Somewhat a political opponent, yet nonetheless a close personal friend, Walter John Morley (1848–1937) then the editor-in-chief of the Brisbane Evening Observer wrote about Feilberg that he was "...a man whom it was impossible to regard with indifference." Adding further that Feilberg, 'in his working days', was
... one of the most voluminous and valued of Australian writers … There is hardly a newspaper of note in the Southern hemisphere for which he has not written … As a Press writer Mr. Feilberg was without a rival in the colony, and had few equals on the continent. His style was clear, crisp, and trenchant, and withal somewhat cynical; he could detect at once the weak spot of an argument, and understood thoroughly the worth of ridicule and the power of satire. His writings exhibit a perfect knowledge of the country, and of country life, and betray a sympathy with human nature for which those who saw only his other writings would never credit him. … His views were naturally extreme, for he was intense, as such men always are, and this extremeness, with the vigour of his enunciation, caused him to make many and bitter enemies. Probably there were few men in the colony more bitterly hated by political and social opponents, yet there was certainly no man more beloved by those whose privilege it was to know him intimately. For underneath all his cynicism and his apparent vindictiveness beat a heart that overflowed with all that makes humanity noble and good. He never saw distress without wishing to relieve it...
Francis Adams (writer) poet and journalist, wrote in connection with Feilberg's funeral at Toowong cemetery in Brisbane in October 1887:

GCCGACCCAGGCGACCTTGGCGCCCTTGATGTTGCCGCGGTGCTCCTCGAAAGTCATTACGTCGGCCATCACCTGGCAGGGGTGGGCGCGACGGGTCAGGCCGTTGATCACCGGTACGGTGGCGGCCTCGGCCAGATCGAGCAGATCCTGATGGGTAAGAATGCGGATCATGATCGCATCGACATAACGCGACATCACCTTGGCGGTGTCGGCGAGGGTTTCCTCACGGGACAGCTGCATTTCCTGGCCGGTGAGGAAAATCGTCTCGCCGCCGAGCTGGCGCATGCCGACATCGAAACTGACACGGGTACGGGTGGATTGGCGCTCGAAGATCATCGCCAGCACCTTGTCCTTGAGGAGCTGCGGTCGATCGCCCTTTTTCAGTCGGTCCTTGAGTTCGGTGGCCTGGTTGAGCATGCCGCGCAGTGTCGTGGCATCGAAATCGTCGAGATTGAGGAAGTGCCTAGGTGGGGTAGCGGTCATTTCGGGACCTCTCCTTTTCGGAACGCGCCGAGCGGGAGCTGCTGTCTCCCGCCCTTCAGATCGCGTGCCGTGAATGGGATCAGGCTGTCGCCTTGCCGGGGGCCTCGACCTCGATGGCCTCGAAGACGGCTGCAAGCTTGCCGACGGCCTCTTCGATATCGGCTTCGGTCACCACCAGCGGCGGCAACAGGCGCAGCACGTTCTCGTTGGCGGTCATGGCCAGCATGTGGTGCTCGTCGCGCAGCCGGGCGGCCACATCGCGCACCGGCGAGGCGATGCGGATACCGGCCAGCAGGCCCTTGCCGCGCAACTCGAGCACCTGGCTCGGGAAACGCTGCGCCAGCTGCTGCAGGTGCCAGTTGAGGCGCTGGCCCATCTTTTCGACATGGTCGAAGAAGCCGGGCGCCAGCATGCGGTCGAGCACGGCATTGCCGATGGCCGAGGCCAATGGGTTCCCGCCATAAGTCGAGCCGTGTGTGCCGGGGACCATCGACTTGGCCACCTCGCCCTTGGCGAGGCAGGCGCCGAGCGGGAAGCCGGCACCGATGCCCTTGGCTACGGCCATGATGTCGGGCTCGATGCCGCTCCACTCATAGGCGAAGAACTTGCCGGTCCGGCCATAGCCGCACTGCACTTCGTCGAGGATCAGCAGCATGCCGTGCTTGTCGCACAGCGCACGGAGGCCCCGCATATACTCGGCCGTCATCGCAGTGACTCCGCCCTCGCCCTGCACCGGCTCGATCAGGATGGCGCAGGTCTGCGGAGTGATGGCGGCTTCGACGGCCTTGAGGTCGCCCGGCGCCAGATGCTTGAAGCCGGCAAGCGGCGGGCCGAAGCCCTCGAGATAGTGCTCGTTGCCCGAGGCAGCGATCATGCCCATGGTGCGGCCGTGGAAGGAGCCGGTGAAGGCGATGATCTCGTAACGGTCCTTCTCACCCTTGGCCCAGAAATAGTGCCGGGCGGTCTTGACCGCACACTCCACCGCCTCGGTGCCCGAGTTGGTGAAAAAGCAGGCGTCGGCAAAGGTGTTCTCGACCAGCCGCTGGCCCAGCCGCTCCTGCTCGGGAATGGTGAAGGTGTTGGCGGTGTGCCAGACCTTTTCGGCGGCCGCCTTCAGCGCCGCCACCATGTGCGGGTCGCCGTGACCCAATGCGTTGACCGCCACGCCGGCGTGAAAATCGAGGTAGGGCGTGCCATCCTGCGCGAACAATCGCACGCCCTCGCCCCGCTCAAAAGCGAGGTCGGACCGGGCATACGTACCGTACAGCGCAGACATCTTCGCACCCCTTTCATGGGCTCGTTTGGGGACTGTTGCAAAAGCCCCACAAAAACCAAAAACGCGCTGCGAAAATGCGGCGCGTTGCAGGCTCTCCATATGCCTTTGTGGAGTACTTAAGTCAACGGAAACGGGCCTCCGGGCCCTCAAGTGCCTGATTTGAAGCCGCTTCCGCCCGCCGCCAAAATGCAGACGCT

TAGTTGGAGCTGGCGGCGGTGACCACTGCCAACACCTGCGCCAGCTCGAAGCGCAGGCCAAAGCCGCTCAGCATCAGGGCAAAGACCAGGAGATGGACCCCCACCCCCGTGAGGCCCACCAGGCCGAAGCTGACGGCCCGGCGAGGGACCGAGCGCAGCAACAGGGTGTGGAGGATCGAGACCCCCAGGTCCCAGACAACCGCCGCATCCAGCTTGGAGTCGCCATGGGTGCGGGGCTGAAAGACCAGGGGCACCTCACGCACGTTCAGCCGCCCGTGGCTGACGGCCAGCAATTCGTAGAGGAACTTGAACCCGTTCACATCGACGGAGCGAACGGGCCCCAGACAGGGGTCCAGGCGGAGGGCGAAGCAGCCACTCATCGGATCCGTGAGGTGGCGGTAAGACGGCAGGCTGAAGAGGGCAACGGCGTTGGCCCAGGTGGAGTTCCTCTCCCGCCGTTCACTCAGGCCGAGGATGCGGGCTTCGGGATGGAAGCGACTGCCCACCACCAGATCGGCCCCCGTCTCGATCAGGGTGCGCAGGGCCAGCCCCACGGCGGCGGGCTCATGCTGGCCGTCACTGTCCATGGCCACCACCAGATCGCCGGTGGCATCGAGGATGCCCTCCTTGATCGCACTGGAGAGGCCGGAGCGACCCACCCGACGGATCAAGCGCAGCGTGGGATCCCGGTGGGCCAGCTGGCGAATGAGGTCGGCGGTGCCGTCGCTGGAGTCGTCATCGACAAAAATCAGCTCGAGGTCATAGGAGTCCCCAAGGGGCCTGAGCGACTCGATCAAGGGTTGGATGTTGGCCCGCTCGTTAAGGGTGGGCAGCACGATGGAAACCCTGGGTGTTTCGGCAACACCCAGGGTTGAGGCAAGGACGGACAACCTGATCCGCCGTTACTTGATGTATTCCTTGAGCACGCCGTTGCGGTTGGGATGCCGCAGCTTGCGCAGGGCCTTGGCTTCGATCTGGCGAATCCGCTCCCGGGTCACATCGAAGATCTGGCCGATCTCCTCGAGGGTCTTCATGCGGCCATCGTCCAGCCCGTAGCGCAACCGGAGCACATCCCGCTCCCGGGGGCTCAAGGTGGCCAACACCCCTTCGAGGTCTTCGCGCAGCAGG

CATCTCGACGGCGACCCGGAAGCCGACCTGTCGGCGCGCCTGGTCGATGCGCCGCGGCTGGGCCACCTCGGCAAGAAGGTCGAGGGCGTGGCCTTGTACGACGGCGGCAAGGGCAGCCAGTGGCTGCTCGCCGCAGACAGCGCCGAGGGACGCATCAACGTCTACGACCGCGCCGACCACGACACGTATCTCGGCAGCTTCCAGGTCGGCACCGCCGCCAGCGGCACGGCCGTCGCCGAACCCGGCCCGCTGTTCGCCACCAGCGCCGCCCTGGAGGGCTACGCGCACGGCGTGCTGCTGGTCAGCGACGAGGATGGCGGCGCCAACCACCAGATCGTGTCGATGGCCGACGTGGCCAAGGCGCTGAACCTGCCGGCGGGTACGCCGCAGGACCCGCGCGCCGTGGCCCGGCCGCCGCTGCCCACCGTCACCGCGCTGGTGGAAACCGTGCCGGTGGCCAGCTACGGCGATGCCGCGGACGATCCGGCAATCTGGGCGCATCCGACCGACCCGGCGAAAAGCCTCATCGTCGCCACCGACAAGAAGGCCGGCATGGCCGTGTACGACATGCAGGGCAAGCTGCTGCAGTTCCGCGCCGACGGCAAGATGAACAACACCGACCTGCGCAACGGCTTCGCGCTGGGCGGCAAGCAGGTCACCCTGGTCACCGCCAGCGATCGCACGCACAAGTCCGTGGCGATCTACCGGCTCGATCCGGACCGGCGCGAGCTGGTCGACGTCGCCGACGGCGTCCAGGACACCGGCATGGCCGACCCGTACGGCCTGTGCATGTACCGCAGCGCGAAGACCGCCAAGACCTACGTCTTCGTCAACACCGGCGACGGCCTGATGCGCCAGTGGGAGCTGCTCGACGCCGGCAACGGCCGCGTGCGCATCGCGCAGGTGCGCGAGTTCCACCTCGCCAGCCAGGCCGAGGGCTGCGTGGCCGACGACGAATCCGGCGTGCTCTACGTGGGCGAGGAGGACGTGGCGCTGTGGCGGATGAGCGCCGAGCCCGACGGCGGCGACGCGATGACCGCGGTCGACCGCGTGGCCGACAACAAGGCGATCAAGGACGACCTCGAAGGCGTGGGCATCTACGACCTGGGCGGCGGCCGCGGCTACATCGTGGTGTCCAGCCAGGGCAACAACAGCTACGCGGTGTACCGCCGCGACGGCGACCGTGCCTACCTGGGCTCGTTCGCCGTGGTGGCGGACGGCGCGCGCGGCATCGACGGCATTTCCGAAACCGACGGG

He was a soldier in the army of Letters and of light of whom his comrades can be proud. He fixed his eyes on the abiding truth of human life – on justice and on mercy, on trust and on love – and clung to them. He felt, as so many of us feel, that the old symbols see no new ones in the world of thought and feeling of his time. All honour to the brave heart that hopeless of the proof of justification, hopeless of the old support in life and of the old hope of reward in death, bated not one jot of belief in the beauty and necessity of the good, the noble, and true!...Not with sorrow only do we think of this man, of our dear dead comrade: no, but with the love for what he was, and with the pride for what he did, that rob death of its victory and make him that was brought low as one that is raised up.
'Bobby' Byrne, or John Edgar Byrne (1842–1906), a Londoner turned bushman and pioneer during the Gulf country rush in the 1860s, later journalist and owner-editor of the Queensland Figaro and Punch, simply stated, in the plain and rather understated style of a nineteenth-century Australian bushman (take note that he used first-name, highly unusual for this period):
Carl was a mate of mine of some 16 years' standing. The Brisbane dailies supply full particulars of his life, and it is not for me to gush about his virtues. He was my mate, and I always found him 'white.'(*) I first met him in Maryborough, when he had just come back from the Barcoo, where he had been jackarooing. Some of the best yarns that ever appeared in Punch and Figaro I learned from Carl Feilberg...
(*) For an Australian 'bushman' to call another man 'white' was the greatest honour in those days, equivalent of saying that he was something like a plain, genuine and upright man of the highest personal integrity. It was used even on black people at times, one example is the black Danish West Indian, turned Australian heavy weight boxer, Peter Jackson (boxer) (1861–1901) who was called a 'real whiteman'.